Thank you for bringing attention to the important issues around the handling of rape kits in the May 7 article, “Thousands of Rape Kits Untested.” I want to clarify a few important matters.
First, the $3.5 million to assist law enforcement with the increased testing anticipated from HB 1096/SB 767 was fenced off in the 2020 budget. We have high hopes that the Governor will allow this funding to be used for testing, but the decision to release these funds rests with him, not with the enactment of legislation.
Second, HB 1268/SB 569 (which has not yet been signed into law) creates a rape kit testing funding framework through the Governor’s Office of Crime Control and Prevention and will direct the $3.5 million to those law enforcement agencies that have the most kits to test. The $3.5 million is to supplement, not supplant, already existing funding that supports testing, and is meant to be forward-directed, to the increased number of kits required to be tested under HB 1096, which was recently signed into law.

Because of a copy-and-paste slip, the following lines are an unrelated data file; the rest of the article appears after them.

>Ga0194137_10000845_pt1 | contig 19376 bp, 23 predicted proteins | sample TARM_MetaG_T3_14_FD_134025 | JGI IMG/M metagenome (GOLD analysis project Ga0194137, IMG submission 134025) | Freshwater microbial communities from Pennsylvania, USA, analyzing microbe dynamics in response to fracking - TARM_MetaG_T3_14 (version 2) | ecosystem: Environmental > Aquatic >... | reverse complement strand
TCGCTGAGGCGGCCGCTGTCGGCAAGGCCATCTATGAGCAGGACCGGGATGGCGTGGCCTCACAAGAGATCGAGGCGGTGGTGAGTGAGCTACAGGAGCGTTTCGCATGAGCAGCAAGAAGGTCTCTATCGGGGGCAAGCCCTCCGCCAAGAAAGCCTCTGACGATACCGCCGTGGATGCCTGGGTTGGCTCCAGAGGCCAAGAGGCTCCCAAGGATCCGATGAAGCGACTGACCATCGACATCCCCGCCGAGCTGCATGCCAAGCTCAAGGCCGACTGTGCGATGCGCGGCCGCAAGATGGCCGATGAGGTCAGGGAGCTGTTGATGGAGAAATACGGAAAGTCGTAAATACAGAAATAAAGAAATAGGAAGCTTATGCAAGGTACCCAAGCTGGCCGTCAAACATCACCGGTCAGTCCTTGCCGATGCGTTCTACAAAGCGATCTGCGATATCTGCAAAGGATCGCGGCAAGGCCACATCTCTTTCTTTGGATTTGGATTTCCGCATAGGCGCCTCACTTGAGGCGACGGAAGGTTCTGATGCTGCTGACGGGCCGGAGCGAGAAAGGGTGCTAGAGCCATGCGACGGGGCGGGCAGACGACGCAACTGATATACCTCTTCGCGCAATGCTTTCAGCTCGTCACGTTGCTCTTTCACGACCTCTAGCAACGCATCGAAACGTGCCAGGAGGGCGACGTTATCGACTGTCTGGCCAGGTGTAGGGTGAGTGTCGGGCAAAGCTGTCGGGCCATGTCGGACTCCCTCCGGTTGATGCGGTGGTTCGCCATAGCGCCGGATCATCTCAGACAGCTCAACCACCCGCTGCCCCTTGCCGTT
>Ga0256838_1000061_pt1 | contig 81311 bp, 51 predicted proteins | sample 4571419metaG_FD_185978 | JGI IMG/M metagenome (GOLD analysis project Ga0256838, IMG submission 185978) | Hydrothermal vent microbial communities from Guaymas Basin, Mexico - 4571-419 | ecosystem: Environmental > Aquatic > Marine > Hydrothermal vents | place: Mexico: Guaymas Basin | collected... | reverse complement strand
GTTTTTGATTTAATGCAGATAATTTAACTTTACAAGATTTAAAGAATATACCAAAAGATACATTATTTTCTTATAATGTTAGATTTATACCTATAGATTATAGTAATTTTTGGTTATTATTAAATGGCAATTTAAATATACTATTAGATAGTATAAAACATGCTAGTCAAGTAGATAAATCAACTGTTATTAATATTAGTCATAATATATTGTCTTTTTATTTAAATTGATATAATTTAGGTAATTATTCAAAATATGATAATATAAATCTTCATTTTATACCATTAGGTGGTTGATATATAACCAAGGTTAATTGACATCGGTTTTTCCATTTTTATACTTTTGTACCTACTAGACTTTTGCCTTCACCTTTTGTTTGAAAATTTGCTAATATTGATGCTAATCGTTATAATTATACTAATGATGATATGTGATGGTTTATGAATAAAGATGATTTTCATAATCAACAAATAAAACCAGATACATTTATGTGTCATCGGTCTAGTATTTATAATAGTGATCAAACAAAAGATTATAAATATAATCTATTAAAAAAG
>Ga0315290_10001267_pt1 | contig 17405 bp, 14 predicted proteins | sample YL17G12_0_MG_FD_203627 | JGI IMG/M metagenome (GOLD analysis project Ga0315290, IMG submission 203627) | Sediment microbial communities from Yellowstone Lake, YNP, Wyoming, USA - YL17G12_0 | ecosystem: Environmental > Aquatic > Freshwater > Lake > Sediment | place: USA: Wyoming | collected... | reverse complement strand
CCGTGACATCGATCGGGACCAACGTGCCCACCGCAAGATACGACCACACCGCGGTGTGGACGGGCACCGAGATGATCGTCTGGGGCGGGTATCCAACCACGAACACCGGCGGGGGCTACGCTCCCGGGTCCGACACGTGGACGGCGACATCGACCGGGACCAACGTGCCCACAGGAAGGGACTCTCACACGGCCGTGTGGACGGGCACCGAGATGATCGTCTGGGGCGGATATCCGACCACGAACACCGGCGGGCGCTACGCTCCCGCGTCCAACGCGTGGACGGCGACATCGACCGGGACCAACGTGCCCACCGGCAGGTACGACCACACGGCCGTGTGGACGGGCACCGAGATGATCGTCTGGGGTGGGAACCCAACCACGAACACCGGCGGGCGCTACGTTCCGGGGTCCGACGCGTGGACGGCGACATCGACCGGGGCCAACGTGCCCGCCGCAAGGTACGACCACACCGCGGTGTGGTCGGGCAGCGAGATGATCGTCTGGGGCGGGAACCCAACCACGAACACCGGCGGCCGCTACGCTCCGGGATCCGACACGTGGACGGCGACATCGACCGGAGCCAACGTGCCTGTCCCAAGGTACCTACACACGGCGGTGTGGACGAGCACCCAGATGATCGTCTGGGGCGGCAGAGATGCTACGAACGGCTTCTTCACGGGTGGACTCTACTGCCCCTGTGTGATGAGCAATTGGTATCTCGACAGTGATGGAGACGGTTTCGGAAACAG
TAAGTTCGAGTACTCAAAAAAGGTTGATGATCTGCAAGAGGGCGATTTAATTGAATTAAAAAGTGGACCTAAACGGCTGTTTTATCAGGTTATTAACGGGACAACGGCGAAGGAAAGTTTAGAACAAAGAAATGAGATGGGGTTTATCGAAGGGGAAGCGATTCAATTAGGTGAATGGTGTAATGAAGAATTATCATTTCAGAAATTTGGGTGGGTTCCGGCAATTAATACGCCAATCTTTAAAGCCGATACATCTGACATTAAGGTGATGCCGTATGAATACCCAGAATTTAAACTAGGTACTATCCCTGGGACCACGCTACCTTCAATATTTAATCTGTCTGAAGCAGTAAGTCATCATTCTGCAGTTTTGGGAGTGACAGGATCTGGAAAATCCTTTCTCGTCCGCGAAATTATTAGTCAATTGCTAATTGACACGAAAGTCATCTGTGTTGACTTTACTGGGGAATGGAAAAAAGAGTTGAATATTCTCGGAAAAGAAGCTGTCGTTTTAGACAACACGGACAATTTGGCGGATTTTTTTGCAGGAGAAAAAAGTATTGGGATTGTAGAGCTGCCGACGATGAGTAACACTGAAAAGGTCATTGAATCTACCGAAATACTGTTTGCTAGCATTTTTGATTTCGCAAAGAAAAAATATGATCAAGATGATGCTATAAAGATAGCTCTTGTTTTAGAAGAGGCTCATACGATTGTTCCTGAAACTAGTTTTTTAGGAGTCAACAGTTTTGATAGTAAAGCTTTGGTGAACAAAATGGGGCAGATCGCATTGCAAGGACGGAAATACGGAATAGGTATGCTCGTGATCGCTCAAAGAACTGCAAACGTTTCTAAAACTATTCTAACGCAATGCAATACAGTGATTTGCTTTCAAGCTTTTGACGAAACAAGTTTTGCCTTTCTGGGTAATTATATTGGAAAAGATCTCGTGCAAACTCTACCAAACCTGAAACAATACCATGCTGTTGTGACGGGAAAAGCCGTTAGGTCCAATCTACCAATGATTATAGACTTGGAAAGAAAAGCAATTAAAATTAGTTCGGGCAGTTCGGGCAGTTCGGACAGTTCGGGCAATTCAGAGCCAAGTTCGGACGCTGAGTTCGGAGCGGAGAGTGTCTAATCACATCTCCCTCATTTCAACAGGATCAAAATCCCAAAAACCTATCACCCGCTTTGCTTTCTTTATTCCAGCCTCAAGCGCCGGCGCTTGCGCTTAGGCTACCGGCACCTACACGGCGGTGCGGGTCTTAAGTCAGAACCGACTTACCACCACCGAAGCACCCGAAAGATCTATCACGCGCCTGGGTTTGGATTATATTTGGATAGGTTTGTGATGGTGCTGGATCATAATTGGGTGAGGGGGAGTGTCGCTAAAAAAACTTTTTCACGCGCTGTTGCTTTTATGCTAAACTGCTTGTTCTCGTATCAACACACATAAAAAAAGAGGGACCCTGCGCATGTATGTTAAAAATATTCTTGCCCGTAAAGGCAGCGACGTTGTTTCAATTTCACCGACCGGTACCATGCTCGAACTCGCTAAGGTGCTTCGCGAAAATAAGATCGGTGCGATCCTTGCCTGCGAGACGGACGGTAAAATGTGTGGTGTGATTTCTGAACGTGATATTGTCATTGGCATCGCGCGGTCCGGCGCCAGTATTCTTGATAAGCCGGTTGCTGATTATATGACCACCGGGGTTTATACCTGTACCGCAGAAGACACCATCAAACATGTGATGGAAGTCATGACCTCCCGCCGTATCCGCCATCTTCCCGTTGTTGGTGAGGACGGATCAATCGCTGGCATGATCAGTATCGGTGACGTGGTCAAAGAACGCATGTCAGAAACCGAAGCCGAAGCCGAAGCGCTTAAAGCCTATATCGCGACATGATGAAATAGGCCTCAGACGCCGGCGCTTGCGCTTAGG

The new law will substantially expand the universe of kits to be tested, but to say that “all” kits should be tested is too simplistic – I think we could all agree that the kits of survivors who have not provided their permission, for example, shouldn’t be tested.
We are hopeful that these legislative efforts will provide survivors with the consistency, respect and consideration they deserve as these difficult crimes make their way through our criminal justice system.
— Shelly L. Hettleman
The writer, a Democrat, represents Baltimore County’s 11th District in the House of Delegates. She was the lead House sponsor of HB 1268 and HB 1096.